Tag Archives: leadership

Book Review- Leadership and Organisation in the Aviation Industry by Marc-Philippe Lumpé

Leadership and Organisation in the Aviation Indusleadership and organisation- lumpetry is a dense and well written book about different how different professional cultures interact. The book is based upon a PhD by Marc-Philippe Lumpé. He basis his analysis the GLOBE project and how that relates to the aviation industry The GLOBE project (global leadership and organisational behaviour effectiveness research project incorporated the ILT and HOFSTEDEs dimensions into one unique study. In short it looked at national culture and how different cultures adapt to such things as: uncertainty avoidance, power distance, social collectivism, future orientation etc. The theoretical basis of this book centres around this study and how it helps us understand different national and professional cultures. 

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Filed under Airlines, Book Review, Corporate culture, Corporate strategy, Leadership, Transport

Do BONUSES have a positive or negative impact on leadership within organizations?

图像 1I recently published an article on the negative and positive side of bonus payments.   This has been a big topic since the beginning of the financial crisis. Much of the discussion on this subject has been focused on the finance and banking industries. However, bonuses are also increasingly used within higher education.  Indeed, Collini (2012) has even ironised that “vice-chancellors now keep as nervous an eye on league tables as do football managers.” Part of the reason for this is that many have their bonus payments linked the ranking of the university.

Here is a short extract from the article.

Key words: bonuses, executive compensation, higher education, Goodhart’s law, leadership, performance

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Building a better organization through strong leadership.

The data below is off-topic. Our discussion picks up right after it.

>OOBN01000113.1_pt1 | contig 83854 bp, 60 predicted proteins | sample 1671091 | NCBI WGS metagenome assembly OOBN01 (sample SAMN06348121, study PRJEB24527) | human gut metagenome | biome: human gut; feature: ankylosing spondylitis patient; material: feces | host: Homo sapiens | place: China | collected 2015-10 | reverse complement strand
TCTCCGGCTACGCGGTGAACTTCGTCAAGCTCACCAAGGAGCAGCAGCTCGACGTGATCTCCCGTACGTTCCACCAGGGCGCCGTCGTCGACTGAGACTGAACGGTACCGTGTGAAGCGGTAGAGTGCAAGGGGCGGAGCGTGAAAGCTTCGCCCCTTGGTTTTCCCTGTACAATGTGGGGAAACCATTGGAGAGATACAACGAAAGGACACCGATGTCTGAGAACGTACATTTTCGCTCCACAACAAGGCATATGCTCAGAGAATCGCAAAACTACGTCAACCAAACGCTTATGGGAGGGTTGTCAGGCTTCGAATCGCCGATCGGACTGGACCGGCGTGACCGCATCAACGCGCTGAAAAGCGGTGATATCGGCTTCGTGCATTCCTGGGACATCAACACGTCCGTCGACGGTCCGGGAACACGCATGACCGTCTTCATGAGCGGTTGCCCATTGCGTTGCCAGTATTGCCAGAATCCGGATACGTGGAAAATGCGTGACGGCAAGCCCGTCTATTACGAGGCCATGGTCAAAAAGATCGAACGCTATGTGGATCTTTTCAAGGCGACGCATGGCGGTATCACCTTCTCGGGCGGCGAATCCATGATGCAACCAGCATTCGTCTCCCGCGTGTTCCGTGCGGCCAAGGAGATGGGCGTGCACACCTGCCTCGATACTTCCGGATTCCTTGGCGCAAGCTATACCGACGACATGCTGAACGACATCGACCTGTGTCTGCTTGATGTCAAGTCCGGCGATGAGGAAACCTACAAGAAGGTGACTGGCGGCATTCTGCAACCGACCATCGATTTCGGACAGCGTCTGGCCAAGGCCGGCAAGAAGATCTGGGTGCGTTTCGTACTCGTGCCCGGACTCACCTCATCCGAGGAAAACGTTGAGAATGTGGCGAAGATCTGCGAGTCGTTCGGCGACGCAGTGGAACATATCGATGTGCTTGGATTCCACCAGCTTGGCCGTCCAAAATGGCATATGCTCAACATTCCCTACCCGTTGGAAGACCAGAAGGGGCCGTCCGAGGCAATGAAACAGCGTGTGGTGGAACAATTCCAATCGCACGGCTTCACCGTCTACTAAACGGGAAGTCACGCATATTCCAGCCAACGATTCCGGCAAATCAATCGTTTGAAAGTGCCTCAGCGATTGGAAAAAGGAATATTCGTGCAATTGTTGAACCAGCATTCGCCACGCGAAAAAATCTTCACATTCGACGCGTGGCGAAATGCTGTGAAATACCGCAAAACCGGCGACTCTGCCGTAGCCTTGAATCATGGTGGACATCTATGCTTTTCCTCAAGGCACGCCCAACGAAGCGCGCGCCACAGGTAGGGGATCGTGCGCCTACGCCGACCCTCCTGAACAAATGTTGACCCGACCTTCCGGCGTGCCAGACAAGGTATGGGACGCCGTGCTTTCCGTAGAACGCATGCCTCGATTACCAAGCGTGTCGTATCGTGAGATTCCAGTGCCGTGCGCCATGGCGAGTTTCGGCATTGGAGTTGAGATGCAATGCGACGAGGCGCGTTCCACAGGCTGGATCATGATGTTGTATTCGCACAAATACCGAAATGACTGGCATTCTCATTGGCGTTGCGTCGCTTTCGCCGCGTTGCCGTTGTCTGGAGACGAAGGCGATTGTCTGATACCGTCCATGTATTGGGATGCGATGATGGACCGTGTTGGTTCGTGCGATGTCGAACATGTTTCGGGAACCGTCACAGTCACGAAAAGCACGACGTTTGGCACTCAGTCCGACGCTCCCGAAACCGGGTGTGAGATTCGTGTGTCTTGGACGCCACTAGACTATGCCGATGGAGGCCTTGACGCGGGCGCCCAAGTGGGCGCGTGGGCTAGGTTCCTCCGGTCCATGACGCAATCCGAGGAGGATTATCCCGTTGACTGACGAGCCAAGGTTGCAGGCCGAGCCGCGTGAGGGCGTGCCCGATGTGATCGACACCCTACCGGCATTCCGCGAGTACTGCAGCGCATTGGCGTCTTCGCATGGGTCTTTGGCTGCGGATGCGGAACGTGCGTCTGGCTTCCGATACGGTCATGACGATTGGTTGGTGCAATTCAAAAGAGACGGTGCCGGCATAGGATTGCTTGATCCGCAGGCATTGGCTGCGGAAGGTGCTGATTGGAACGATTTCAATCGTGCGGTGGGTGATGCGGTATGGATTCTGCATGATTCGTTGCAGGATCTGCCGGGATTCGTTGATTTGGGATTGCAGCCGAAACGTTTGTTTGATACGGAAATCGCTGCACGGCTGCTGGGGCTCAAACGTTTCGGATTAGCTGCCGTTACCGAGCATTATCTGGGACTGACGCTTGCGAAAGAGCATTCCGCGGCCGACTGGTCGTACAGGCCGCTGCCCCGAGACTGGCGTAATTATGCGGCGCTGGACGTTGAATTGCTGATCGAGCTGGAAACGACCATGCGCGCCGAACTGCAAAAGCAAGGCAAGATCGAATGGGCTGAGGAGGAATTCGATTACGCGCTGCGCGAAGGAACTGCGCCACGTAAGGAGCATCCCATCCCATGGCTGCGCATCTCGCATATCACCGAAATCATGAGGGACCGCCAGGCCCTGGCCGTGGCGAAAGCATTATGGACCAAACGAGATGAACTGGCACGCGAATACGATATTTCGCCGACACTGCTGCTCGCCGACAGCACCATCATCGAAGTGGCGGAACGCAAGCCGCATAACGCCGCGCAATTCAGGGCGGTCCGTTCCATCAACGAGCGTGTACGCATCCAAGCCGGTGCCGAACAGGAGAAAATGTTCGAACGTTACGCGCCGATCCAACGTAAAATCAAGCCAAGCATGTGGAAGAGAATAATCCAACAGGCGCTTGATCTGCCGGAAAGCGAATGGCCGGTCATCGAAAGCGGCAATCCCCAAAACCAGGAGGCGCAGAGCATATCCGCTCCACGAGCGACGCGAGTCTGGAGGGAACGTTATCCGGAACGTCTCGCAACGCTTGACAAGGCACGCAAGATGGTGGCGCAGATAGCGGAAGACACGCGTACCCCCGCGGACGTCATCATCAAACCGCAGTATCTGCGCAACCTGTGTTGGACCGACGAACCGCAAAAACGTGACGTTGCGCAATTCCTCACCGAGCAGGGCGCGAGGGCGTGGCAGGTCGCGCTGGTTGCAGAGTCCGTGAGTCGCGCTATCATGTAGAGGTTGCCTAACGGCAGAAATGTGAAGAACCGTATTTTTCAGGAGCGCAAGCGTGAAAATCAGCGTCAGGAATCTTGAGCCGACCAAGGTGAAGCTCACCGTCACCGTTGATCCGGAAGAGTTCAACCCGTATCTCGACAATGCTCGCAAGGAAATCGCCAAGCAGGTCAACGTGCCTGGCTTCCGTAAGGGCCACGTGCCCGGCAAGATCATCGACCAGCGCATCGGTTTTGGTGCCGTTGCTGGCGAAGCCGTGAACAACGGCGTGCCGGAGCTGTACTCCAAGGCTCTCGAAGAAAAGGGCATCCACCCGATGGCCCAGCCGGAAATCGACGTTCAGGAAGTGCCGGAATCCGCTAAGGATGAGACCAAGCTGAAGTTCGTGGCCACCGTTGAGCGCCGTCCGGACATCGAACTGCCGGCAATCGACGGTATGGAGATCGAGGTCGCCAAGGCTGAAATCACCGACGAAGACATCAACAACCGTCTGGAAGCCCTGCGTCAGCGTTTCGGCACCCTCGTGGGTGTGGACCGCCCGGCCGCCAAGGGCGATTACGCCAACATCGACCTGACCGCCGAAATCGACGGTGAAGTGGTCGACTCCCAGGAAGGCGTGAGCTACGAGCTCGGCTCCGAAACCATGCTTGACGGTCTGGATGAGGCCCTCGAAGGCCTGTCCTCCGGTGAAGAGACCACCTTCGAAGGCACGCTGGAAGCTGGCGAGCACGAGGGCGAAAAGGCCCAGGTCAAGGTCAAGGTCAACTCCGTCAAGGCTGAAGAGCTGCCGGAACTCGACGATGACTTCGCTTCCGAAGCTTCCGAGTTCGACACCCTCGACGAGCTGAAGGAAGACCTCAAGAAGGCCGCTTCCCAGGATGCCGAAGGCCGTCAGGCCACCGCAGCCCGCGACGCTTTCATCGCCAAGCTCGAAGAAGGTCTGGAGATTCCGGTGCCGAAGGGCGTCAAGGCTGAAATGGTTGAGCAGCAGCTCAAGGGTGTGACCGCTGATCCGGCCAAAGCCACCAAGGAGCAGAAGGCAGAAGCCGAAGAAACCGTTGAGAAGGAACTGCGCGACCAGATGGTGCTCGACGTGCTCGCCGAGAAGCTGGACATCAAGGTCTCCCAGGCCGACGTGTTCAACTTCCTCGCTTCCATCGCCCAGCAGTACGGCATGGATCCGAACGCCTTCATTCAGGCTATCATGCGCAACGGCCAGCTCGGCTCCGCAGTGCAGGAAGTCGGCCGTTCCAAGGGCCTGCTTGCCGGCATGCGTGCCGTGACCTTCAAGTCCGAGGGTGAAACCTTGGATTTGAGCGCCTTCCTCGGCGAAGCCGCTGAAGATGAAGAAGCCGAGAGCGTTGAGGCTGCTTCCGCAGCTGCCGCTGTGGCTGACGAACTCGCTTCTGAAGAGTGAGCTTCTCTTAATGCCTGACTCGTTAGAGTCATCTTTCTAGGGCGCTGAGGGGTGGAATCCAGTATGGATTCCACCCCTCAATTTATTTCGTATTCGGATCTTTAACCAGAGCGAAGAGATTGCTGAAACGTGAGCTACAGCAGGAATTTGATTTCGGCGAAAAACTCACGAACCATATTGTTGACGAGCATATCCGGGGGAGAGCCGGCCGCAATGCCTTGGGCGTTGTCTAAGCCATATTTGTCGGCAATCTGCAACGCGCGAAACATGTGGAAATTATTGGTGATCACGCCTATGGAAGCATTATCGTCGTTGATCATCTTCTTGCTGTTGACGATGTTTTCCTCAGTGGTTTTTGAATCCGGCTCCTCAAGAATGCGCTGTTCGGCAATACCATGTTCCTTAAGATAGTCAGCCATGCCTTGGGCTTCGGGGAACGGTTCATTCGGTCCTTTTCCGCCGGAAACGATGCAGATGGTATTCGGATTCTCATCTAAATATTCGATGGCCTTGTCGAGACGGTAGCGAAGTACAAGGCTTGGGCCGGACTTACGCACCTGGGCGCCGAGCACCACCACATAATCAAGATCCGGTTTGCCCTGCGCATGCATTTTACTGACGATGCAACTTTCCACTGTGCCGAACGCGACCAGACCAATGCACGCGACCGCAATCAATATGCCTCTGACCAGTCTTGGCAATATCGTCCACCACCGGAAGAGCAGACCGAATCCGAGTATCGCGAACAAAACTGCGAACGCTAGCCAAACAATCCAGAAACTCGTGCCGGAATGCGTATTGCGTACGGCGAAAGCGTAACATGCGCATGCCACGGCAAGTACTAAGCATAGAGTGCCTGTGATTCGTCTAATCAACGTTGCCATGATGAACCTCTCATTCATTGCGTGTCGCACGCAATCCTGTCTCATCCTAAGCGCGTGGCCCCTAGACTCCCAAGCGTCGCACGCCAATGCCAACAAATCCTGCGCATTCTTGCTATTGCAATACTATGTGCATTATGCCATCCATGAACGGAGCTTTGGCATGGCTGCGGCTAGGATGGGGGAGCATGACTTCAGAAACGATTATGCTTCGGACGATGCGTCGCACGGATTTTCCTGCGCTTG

Business people in a meeting

A guest blog by Patrick Mazzariol and Tricia Underwood. 

The most important asset to an organization is the people making employee retention a critical element of the organization.  An employee’s reason for leaving their company may not be what you suspect: more money, a better title or a new career opportunity.  In fact, when one million people were polled by Gallop in 2008, 82 percent responded, stating that, “I left my manager not the company.” The same poll found that there is a high correlation between employee satisfaction and performance, and an even higher correlation between leadership practices and employee satisfaction. A manager’s leadership skills have greater influence on employee fulfillment at work that most companies are willing to recognize. Companies must take an active role to build key leadership qualities and environments, less face the revolving door of employee turnover and a weaker organization. Continue reading

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Filed under Careers, Education, human resources, Leadership, Psychology, USA

“Big successes come from dealing with the little things.” claims Reuben Mark, former CEO of Colgate-Palmolive.

Reuben Mark